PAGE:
No Solvency – States Will Reject
[____] Governors will reject federal money
Business Insider, 2012
(June 5, http://www.businessinsider.com/californias-failing-project-could-spell-the-end-of-high-speed-rail-for-the-whole-country-2012-6 “California’s Failing Project Could Spell the End of High Speed Rail.”
Republican governors across the country have criticized high-speed projects and rejected federal money to fund rail development. Mr Obama, meanwhile, has redistributed the rejected money to states like California that are run by Democrats and are more receptive to high-speed rail. All this makes sense. Mr Obama made high-speed-rail funding a big part of his 2008 stimulus package, and political scientists generally believe that a president weighing in on an issue polarizes people's opinions about it. In California, 76% of Republicans now oppose the high-speed-rail project, compared to just 47% of Democrats. The other problem, of course, is that powerful local and regional interests are threatened by the high-speed-rail plans. Airlines, freight transporters and not-in-my-backyard activists all have problems with the project. High-speed rail's opponents smell blood and are not going to fall in line, and the train plan is many years from completion. Unless California's leaders are truly committed to pushing high-speed rail forward and spending political capital to do so this plan is probably doomed. And when it comes to high-speed rail, as goes California, so goes the nation.
No Solvency – Climate Change [____]
[____] Building new rail lines expends energy, doesn’t solve climate change Keet, Steering Committee of the Adirondack Recreational Trail Advocates, 2012
(Lee, “Why we don’t need the railroad restored, even if gas goes to $8/gallon”, 2-20, http://www.adirondackdailyenterprise.com/page/content.detail/id/529392/Why-we-don-t-need-the-railroad-restored--even-if-gas-goes-to--8-gallon.html?nav=5041, DOA: 5-15-12, ldg)
And then the final argument: greenhouse gasses. Surely, trains are better. Sorry, not true. To quote Mr. O'Toole's article, "Construction of new rail lines, or reconstruction of existing ones, is very expensive in dollars, energy, and greenhouse gas emissions; yet the most successful lines have attracted only a tiny percentage of motorists out of their automobiles. Even the best rail transit lines provide only small energy and greenhouse benefits relative to the most efficient automobiles. And most rail transit lines in the United States actually consume more energy per passenger mile than the average passenger car.
No Solvency – Climate Change – Too Fast [____]
[____] Climate change is too fast – the small emissions reductions of the affirmative are just a drop in the bucket
Atkinson et al., president of the Information Technology and Innovation Foundation, 2010
(Robert, “Ten Myths of Addressing Global Warming and the Green Economy”, June, http://www.itif.org/files/2010-green-economy-myths.pdf)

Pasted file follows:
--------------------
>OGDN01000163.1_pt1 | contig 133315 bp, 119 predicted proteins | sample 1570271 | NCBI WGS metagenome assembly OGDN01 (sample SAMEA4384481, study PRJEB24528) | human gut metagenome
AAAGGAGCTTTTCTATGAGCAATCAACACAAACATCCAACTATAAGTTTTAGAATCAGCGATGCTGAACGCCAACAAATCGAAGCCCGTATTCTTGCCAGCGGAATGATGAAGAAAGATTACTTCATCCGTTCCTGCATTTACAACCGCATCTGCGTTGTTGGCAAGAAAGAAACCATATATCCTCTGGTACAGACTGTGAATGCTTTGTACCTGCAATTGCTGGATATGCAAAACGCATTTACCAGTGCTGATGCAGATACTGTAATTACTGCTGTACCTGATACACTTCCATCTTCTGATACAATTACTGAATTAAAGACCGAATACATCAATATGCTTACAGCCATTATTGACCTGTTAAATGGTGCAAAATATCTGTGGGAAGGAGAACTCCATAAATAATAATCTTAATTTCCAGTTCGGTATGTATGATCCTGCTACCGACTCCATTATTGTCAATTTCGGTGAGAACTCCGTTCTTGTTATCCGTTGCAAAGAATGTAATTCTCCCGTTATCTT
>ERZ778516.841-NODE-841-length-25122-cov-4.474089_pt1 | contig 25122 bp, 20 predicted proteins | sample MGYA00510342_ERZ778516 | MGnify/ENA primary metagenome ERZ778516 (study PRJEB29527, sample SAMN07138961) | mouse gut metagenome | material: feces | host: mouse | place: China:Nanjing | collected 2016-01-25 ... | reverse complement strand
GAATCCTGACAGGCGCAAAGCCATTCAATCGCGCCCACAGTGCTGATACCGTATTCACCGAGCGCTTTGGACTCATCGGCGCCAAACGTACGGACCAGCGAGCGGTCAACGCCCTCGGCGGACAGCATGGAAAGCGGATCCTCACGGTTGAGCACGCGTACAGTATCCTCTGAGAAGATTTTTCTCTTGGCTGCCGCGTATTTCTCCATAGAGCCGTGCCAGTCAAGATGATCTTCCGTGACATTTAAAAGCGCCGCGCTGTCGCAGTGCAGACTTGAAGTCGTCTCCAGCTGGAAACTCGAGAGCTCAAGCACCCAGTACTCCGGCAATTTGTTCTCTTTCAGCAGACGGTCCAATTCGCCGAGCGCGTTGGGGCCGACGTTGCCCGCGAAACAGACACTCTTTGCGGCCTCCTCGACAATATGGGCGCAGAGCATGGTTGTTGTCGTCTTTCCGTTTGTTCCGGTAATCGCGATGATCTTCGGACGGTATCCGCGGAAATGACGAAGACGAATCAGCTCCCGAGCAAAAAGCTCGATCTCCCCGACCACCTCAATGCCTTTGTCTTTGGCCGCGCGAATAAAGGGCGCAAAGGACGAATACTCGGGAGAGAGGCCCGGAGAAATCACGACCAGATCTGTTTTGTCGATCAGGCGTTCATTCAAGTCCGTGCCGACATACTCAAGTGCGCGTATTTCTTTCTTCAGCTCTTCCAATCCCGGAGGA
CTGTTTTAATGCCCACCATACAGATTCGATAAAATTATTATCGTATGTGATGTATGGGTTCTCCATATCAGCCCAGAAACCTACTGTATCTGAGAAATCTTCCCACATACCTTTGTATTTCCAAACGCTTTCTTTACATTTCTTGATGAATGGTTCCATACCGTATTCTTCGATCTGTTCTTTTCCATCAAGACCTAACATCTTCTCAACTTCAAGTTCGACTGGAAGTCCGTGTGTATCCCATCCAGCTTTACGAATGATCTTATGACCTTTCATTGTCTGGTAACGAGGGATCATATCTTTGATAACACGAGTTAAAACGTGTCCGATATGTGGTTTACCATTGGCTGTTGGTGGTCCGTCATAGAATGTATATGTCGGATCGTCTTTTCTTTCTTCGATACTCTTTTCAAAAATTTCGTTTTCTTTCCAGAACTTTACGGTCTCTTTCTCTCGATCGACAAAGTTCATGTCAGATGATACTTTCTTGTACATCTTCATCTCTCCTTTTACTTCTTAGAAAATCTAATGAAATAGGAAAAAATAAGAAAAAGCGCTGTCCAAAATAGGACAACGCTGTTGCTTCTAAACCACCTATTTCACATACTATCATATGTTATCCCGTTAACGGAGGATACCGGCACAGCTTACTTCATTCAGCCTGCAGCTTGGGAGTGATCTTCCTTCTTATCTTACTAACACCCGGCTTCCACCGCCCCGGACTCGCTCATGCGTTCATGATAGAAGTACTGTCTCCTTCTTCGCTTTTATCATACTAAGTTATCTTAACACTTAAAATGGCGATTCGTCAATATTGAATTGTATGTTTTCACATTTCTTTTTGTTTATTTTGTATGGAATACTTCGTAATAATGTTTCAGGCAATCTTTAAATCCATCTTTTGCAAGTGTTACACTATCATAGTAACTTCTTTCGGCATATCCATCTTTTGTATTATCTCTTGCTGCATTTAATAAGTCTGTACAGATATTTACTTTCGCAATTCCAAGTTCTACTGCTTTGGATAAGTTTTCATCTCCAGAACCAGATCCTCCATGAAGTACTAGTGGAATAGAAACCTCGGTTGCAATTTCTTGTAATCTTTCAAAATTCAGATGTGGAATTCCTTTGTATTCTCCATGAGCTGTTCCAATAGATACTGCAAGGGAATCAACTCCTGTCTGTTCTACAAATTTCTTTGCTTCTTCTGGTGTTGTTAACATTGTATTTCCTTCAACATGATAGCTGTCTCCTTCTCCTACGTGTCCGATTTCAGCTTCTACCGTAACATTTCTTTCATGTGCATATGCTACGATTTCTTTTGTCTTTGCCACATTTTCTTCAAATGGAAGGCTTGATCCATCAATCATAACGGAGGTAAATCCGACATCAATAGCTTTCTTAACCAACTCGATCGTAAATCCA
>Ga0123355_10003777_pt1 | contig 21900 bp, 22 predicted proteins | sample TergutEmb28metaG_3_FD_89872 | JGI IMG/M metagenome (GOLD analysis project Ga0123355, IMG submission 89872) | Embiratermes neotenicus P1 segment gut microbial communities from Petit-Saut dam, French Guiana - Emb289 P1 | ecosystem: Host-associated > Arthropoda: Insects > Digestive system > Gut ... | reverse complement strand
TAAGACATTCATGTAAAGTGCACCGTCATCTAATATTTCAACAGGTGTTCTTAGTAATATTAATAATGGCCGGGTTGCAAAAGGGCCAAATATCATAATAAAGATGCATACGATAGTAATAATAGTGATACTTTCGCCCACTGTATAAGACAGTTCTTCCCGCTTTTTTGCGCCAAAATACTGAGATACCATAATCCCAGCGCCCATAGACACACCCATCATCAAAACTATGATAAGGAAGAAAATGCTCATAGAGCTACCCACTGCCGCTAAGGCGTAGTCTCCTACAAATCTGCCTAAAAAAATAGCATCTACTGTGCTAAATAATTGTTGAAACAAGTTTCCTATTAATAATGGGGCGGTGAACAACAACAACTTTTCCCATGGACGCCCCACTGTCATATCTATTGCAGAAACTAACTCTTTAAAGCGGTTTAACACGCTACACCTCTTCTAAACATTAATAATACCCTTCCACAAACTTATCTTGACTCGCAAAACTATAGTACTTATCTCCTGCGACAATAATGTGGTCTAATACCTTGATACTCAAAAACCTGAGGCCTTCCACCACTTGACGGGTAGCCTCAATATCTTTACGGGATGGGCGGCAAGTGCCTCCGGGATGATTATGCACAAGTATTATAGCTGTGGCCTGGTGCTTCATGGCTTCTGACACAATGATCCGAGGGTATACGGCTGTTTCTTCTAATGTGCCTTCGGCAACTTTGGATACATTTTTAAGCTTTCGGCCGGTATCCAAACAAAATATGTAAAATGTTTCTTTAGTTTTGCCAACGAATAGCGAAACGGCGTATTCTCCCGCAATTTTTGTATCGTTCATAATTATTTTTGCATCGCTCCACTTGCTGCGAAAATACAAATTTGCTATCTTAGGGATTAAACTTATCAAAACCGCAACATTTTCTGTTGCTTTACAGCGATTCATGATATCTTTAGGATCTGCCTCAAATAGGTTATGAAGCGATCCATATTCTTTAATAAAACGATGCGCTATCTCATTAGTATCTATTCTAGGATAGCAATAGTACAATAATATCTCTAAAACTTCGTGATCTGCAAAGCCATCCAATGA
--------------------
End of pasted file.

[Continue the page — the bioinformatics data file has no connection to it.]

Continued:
Perhaps no social and economic issue is getting so much attention these days as the need to transition to a low-carbon economy. Most scientific evidence suggests that a 50 to 85 percent reduction in greenhouse gas emissions (GHG) must occur by 2050 to prevent global temperatures from rising more than two degrees Celsius. Toward that end, numerous advocacy groups, scholars, think tanks and others have proposed a variety of steps to take based on a set of assumptions about the green economy. Yet, while we need to take bold action to address climate change, much of what passes for conventional wisdom in this space is in fact either wrong or significantly exaggerated. There are several key reasons why conventional wisdom is incorrect, or at best significantly overstated. One is that because the magnitude of change needed is much larger than many realize, many conventional solutions simply won’t achieve the global scale needed. The simple equation below demonstrates the scale of the challenge. Growth in global GHG emissions is largely a factor of population change, per capita income change, and our “dirtiness” of every unit of consumption. The last factor describes how much less polluting (in terms of GHG emissions) our business-as-usual economy needs to become as the other two factors vary. Greenhouse Gas Change = Population Change * Per-Capita Income Change * Dirtiness Factor If the goal is to reduce GHG by 50 percent by 2050, it’s not enough for each unit of economic activity to be 50 percent “cleaner.” Global population is expected to grow by 46 percent (not a desirable goal and one we can and should take efforts to slow). Moreover, per-capita income growth is expected to increase by 129 percent (a desirable goal). Put those two factors together, and now the planet’s economic activity must become 84 percent less polluting to achieve the over 50 percent reduction in GHG. That is, we need an 84 percent reduction in our “dirtiness” for every unit of energy we utilize. By any measure, this is a great hurdle given the expectations that neither population nor income growth are going to hold steady over the next four decades. A second factor limiting the discourse is the belief of many that innovation is “manna from heaven” that either just happens or perhaps occurs if we raise the price of carbon by some modest amount. But in fact, innovation in general, and energy innovation in particular, is a quite difficult and complex process that is dependent on much more than modest price signals. Energy innovation requires a coherent energy innovation policy.